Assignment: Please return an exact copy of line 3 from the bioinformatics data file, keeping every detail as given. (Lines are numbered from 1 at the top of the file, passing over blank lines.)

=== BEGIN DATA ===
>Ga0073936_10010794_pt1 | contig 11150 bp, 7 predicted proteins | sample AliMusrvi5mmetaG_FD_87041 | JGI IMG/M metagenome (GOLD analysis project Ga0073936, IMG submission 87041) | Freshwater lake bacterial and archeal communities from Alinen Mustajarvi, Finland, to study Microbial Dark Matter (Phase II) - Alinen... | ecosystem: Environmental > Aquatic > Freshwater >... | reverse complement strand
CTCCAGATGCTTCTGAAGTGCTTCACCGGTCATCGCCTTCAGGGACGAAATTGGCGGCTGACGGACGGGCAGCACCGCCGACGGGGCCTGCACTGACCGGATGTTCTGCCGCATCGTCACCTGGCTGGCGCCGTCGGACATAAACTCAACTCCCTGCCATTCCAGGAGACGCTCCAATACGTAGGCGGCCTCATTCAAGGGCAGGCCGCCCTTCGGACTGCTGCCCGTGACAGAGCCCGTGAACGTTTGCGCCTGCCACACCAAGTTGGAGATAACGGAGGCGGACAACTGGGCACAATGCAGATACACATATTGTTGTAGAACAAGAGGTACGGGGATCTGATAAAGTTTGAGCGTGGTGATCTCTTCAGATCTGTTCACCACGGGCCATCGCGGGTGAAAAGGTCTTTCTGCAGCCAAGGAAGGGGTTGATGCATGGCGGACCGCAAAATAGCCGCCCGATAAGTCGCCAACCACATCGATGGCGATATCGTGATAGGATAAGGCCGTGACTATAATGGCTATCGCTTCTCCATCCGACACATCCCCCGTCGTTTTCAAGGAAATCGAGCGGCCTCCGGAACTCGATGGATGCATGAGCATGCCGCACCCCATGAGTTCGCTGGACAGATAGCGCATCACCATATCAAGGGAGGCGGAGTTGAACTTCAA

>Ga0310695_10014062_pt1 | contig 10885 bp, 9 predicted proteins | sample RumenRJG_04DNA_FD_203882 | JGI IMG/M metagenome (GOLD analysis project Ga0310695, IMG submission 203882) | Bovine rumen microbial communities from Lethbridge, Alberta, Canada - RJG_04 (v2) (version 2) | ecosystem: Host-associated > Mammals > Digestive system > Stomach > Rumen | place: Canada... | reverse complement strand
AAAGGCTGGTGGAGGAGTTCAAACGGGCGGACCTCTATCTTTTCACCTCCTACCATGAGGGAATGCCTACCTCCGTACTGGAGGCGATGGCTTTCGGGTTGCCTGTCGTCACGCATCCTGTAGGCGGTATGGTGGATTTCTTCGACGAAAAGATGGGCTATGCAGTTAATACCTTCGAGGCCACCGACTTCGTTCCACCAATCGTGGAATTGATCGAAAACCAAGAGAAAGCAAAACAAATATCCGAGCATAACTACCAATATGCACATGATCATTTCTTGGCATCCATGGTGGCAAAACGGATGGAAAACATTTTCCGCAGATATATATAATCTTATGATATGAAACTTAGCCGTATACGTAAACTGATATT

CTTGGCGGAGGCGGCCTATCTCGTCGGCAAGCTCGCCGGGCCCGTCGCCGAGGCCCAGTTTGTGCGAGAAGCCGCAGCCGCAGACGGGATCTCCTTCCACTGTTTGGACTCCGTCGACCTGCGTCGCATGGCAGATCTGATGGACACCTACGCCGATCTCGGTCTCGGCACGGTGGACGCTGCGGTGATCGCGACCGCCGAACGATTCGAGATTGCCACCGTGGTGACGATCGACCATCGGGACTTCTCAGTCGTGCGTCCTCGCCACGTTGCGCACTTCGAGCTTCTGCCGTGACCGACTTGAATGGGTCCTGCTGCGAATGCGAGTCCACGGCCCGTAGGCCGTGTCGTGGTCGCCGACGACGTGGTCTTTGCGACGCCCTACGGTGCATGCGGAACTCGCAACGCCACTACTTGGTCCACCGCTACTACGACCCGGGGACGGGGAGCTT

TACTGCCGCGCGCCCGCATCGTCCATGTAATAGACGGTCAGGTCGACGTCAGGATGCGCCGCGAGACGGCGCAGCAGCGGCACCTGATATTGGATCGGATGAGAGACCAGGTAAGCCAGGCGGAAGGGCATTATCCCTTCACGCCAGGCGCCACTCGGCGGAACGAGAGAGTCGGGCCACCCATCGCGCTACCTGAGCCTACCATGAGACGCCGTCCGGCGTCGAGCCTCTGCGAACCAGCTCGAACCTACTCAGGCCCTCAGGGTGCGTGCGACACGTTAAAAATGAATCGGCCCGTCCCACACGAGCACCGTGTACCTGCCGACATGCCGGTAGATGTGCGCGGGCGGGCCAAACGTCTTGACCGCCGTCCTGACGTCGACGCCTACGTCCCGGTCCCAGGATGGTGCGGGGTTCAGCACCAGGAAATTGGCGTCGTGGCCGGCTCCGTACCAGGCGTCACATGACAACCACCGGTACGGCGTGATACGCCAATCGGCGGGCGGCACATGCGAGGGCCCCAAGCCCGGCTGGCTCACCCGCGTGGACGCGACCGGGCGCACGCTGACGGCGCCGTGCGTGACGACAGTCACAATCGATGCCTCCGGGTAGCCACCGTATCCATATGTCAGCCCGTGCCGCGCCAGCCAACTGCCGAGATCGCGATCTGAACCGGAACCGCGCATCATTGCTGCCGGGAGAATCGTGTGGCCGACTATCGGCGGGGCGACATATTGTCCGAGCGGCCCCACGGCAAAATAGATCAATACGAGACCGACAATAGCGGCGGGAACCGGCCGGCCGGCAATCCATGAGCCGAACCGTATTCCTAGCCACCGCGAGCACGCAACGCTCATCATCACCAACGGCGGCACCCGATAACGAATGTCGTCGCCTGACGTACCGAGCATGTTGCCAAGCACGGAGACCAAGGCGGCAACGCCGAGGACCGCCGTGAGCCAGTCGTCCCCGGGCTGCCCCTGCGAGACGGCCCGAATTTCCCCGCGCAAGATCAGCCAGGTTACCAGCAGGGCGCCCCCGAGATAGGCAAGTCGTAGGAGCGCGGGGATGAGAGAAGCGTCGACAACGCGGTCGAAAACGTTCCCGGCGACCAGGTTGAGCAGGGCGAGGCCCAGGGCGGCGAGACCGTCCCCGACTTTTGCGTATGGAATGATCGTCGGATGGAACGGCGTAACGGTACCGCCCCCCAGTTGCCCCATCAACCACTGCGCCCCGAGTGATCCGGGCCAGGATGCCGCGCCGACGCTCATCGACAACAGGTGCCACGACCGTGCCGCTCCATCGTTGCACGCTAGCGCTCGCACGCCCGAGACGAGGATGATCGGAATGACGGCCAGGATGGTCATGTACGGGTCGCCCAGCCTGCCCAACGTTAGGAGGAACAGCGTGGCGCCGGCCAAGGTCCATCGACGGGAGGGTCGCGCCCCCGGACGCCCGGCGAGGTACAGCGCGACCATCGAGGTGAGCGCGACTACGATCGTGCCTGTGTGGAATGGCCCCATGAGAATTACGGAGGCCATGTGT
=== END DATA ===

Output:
>Ga0310695_10014062_pt1 | contig 10885 bp, 9 predicted proteins | sample RumenRJG_04DNA_FD_203882 | JGI IMG/M metagenome (GOLD analysis project Ga0310695, IMG submission 203882) | Bovine rumen microbial communities from Lethbridge, Alberta, Canada - RJG_04 (v2) (version 2) | ecosystem: Host-associated > Mammals > Digestive system > Stomach > Rumen | place: Canada... | reverse complement strand